Home > Graphics & Illustration, Music, Things I Like... > November 1971 – A fantastic month for music

November 1971 – A fantastic month for music

November 9, 2010 Leave a comment Go to comments

In  November 1971, I was too young to realise that three of my favourite albums of all time had just been released within three weeks of each other. On the 8th, Led Zeppelin released their untitled fourth album, on the 12th Genesis released their third album, Nursery Cryme and two weeks later on the 26th, Yes released their fourth album, Fragile.

Led Zep IV, needs little introduction or discussion from me: Rock and Roll, Stairway to Heaven, Going to California and When the Levee Breaks are all so magnificent and instantly recognisable (even from their opening bars) that I think further justification or explanation is unnecessary.

Four days after Led Zep IV hit the shops,  Genesis’s third album was released to an expectant audience. Their previous offering, Trespass had seen the band move away from the shorter pop song format and Nursery Cryme, a rich musical journey through a tapestry of Olde English life, continued with these longer themed pieces. This was also the first album to feature the classic Genesis line up of Collins, Rutherford, Banks, Hackett and Gabriel.

Referencing faux Victorian tales (Harold the Barrel and Return of the Giant Hogweed) and Greek classics, (The Fountain of Salmacis) the songs are certainly not to everyone’s tastes, but when I first heard them about 7 or 8 years after the release, I was entranced by their intelligence and finely crafted musicianship.

Tony Banks’s keyboard playing is brought to the fore and works to dazzling effect on the album’s masterpiece, The Musical Box, where Peter Gabriel’s closing plea “why don’t you touch me touch me, touch me, Now, Now, Now” still sends shivers down my spine.

Then at the end of the month, the mighty Yes released Fragile, their second album of 1971 (The Yes Album had been released to very high acclaim earlier in February)

This very fine record was the first to feature Rick Wakeman and, in a similar way to Tony Banks on Nursery Cryme, showcased his keyboard talents and new electronic sounds to full effect. Check out two of the greatest tunes ever committed to vinyl, Roundabout and Heart of the Sunrise, to hear an incredibly tight band in total control and enjoying every minute of it. Progressive indeed…..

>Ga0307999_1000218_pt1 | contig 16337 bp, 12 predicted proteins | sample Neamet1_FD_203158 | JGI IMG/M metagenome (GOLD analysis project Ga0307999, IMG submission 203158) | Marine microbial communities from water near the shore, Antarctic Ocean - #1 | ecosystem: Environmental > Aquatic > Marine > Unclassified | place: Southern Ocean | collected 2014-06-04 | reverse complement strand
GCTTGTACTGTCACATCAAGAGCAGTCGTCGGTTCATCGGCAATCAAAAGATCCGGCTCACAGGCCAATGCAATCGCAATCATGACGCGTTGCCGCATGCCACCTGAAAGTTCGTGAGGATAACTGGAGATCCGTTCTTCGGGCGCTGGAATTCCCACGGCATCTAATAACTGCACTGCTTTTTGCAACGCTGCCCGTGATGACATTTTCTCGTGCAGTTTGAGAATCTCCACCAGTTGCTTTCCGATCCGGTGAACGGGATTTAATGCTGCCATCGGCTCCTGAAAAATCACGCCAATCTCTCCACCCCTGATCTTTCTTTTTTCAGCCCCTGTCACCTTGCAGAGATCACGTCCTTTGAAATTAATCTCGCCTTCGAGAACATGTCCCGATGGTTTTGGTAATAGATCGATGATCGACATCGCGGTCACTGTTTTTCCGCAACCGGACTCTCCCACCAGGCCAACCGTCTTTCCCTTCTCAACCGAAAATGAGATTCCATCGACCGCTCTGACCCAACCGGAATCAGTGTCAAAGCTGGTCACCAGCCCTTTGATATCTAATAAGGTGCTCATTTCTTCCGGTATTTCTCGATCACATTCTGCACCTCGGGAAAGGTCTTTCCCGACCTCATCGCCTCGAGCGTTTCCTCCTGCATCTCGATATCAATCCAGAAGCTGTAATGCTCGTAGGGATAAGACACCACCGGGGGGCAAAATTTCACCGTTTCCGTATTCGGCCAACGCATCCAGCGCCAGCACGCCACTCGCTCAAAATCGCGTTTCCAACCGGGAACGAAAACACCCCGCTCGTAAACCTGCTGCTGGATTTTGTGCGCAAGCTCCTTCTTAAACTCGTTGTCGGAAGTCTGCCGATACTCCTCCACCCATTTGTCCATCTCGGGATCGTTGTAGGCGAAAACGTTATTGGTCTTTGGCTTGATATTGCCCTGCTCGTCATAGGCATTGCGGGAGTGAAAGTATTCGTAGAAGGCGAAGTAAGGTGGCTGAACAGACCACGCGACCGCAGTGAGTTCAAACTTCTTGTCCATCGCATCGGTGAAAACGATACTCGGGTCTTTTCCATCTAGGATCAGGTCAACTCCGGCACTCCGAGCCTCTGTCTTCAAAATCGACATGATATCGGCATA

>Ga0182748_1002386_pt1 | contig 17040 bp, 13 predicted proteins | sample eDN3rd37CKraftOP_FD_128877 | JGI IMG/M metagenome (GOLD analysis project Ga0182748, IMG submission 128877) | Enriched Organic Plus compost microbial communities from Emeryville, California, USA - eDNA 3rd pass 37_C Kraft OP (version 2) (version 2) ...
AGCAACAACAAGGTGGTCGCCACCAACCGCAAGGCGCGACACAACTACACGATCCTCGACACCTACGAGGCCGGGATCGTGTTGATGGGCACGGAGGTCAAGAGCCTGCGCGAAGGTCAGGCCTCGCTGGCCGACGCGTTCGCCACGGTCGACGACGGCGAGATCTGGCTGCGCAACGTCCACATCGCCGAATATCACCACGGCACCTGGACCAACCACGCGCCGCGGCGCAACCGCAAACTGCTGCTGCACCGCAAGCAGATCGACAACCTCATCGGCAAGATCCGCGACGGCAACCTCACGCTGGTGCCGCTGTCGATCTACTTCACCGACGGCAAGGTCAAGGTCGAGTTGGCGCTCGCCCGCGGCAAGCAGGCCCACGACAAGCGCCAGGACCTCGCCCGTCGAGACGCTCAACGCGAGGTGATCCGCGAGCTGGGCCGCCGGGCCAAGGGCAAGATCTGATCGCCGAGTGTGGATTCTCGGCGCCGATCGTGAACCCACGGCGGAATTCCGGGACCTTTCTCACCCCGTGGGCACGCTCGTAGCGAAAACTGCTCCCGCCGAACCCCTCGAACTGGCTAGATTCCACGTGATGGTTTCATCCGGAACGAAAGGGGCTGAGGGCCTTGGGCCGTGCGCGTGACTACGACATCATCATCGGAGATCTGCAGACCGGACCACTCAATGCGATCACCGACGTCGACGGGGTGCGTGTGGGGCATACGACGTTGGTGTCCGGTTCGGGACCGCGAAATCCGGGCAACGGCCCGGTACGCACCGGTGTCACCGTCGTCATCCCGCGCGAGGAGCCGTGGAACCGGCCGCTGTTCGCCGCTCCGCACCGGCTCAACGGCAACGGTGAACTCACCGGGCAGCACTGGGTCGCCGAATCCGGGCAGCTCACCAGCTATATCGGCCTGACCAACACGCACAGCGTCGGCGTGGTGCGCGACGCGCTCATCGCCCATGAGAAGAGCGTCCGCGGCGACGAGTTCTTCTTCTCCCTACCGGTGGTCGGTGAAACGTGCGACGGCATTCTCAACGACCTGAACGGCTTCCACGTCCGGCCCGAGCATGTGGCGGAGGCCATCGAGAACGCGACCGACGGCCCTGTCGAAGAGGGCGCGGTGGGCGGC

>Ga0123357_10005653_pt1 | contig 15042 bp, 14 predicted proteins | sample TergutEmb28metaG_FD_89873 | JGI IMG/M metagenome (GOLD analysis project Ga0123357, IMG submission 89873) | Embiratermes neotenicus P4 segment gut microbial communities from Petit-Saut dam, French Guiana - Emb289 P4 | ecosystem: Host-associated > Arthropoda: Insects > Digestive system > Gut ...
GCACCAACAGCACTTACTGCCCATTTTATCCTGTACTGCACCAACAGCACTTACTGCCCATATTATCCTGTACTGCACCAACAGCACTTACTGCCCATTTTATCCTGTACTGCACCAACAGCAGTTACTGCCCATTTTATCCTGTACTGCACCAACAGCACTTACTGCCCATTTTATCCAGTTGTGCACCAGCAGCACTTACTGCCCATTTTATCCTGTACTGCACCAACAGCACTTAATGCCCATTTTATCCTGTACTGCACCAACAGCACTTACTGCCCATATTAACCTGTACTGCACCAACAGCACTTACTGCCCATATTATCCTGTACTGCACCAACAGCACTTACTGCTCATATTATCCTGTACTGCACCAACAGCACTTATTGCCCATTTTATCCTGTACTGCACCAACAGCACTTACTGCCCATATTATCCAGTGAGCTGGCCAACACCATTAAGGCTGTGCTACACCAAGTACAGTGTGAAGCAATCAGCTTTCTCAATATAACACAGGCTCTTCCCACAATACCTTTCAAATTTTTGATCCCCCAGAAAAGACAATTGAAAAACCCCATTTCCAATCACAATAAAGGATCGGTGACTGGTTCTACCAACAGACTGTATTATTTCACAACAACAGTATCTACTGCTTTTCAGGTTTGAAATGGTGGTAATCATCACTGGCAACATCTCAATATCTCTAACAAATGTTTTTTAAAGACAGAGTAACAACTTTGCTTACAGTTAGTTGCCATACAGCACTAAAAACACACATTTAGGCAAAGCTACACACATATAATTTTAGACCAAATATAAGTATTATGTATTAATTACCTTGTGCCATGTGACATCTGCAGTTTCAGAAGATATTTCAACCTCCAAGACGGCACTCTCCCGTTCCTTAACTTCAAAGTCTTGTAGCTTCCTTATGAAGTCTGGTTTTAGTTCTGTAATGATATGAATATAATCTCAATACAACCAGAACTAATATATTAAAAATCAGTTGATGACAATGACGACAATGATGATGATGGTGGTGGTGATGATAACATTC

It’s also interesting to reconsider the artwork of the wonderful gatefold sleeves. All three have images which whether by chance or design, perfectly reflected their contents. The stripped down, no nonsense rock and roll of Led Zep is echoed by the odd photo of the old man collecting sticks set against the peeling wallpapered background of buildings awaiting demolition. Paul Whitehead’s surreal painting of the nine year old Cynthia Jane holding her mallet high on an endless lawn, mirrors the literary symbolism and imagery of Genesis whilst the escapism and technical perfection of Yes, is exemplified by Roger Dean’s stunning artwork, the first of many covers that would firmly affix the bands image in many people’s minds for decades to come.

I guess I was obsessed with all three of these bands by the end of the 1970’s and these records have all given me endless hours of listening pleasure ever since. One could easily argue that both Genesis and Yes would subsequently release much more coherent records (Selling England by the Pound and Close to the Edge to name but two) however in terms of a barometer of how creative English “rock” music was during the early 1970’s, I think these three will do nicely.

You have every right to disagree with any of the statements above of course…. after all, that’s what the comment box is for below…..

Genesis – Nursery Cryme

Yes – Fragile

There’s no Led Zep on Spotify…..

  1. simon
    June 21, 2012 at 15:20

    Hi – didn’t realise all these fine albums were released in the same month! I’ve enjoyed all three many times. Still love the version of The Musical Box on Genesis Live…
    And Steve Howe’s playing on Mood for a Day…

  2. June 27, 2012 at 10:13

    Many thanks for taking the time to visit and write Simon.. They certainly don’t make them like they used to and without doubt, the world would be a much emptier place without the wonders of the gatefold sleeve… Joe

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